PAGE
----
Saccade abnormalities were observed in each of the 10 subjects (Fig. 5) . Five subjects showed no targeted saccades in response to the stepped stimulus, and eye position seldom matched target position. Velocities of nontargeted saccades were low (<150 deg/s). The remaining five subjects generated targeted horizontal saccades. Gains to target steps of 5° to 20° ranged from 0.35 ± 0.19 to 0.91 ± 0.63. Post saccadic eye position occasionally held steady at eccentric target position but often drifted toward primary gaze position. Combined analysis of targeted and nontargeted saccades (12–53 saccades per subject) showed velocities that ranged from 60.9 ± 19.1 to 259.47 ± 159.0 deg/s. Latencies of targeted saccades ranged from 250 to 350 ms. For comparison, saccades are uniformly hypometric in normal children less than 1 year of age; gains are 0.8 and higher in older children. 
Optokinetic Nystagmus
Horizontal OKN (HOKN) gains were reduced across all stimulus velocities in 9 of 10 subjects (Fig. 6) . For five subjects, gains were less than 0.1 across all stimulus velocities. In the remaining five subjects, gains ranged from 0.25 to 0.65 at a stimulus velocity of 15 deg/s and decreased at stimulus velocities of 30 and 45 deg/s. For comparison, OKN gains for normal young children are on average >0.7, with higher gains at lower stimulus velocities. Three of the five subjects with significant HOKN responses demonstrated the “locked-up” phenomenon in which both eyes remained in extreme orbital position for several seconds. When the subjects were observed clinically in head-free conditions, restoration of gaze to primary position was often initiated by a head thrust directed toward this extreme gaze position. When the VOR is active, thrusting the head ipsiversive to gaze induces ocular counterrotation, thereby centering the eye in the orbit. In subjects with congenital nystagmus, the nystagmus while viewing a moving full-field stimulus was variable but often indistinguishable from the subject’s underlying horizontal nystagmus. 
Vestibulo-ocular Reflex
Seven of the 10 subjects tolerated testing of the horizontal VOR (Fig. 7) . Of these, two subjects failed to demonstrate VOR at any chair rotation frequency, and two subjects had VOR with a gain of less than 0.4. The remaining three subjects had gains of 0.8 or higher in response to angular rotation between 0.16 and 0.50 Hz (normal range 0.8–1.0). 20 The corresponding phase of the VOR ranged from 155.7° to 203.8° (2–4 cycles) at a rotation frequency of 0.16 Hz, 194.0° to 199.0° (9 cycles) at rotation a frequency of 0.32 Hz, and 157.5° to 223.0° (9–13 cycles) at a rotation frequency of 0.50 Hz (normal range, 177°–186°). 20 For comparison VOR gains in normal children less than 1 year of age are near 1.0 and are adult-like in older children.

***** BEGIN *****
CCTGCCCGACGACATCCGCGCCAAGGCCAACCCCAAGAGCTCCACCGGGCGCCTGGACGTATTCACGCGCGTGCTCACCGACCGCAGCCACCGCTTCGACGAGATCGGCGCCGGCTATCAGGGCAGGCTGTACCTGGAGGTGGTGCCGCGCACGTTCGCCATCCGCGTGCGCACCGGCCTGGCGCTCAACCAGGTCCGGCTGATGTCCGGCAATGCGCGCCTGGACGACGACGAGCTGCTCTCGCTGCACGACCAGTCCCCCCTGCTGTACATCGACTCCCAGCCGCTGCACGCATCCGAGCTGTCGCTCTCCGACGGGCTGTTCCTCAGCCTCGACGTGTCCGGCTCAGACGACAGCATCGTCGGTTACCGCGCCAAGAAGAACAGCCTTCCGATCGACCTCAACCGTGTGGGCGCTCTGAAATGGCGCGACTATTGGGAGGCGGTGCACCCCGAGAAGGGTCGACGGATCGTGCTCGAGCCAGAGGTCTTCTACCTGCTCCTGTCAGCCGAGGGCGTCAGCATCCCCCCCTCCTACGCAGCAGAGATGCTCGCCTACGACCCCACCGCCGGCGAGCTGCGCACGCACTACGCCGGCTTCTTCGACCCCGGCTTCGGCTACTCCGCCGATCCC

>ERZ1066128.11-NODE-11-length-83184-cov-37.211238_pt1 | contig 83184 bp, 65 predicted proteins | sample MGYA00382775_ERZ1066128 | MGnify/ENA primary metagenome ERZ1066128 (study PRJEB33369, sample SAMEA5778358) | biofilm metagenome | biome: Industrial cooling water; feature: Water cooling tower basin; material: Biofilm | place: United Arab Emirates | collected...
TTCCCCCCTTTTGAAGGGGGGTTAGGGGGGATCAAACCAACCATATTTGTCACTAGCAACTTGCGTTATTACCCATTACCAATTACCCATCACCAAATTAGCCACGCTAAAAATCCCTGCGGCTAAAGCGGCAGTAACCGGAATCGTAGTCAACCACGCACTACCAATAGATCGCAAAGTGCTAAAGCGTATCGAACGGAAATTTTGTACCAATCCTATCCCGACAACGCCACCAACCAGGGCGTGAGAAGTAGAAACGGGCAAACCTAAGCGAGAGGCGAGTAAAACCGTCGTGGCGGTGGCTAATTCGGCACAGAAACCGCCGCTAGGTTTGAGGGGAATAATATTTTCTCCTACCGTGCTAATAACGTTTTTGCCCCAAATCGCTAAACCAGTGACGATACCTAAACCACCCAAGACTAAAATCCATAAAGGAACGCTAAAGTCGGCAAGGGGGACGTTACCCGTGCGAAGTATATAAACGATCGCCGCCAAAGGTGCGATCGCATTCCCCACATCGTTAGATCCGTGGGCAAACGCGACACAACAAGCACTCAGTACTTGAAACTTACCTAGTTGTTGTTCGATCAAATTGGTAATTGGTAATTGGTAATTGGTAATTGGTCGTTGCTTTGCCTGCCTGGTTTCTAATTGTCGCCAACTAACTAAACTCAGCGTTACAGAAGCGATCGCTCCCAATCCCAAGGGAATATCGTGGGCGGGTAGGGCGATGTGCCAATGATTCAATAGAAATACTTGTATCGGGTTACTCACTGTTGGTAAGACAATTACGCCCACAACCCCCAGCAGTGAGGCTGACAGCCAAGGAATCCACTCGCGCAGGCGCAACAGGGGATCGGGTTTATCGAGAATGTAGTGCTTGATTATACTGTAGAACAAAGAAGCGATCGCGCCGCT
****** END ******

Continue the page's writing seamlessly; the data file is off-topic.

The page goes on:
Table 2summarizes the anatomic abnormalities revealed by MRI and the oculomotor findings for each subject. Overall, MRI evidence of vermis hypoplasia, abnormalities of the deep cerebellar nuclei, and a hypoplastic or absent flocculus was associated with reduced gains for smooth pursuit, saccades, OKN, and VOR. Since individual deep cerebellar nuclei were not visualized by MRI, and the flocculus was described as present or absent, anatomic characterizations of these structures were limited. Therefore, the specific neural structures within each of these regions involved in the mediation of conjugate eye movements were not visualized by MRI. In general, MRI evidence of a normal versus hypoplastic pons was predictive of the severity of the eye movement abnormality. Each of the four patients with a normal pons had normal to moderately reduced gains for smooth pursuit, saccades, and HOKN. In comparison, three of six patients with a hypoplastic pons showed severe reductions in these conjugate eye movements. Furthermore, within a given patient, the severity of reduction in gain tended to be similar across most types of conjugate eye movements. The only exception to this trend was patient 8 who had Duane syndrome. 
Discussion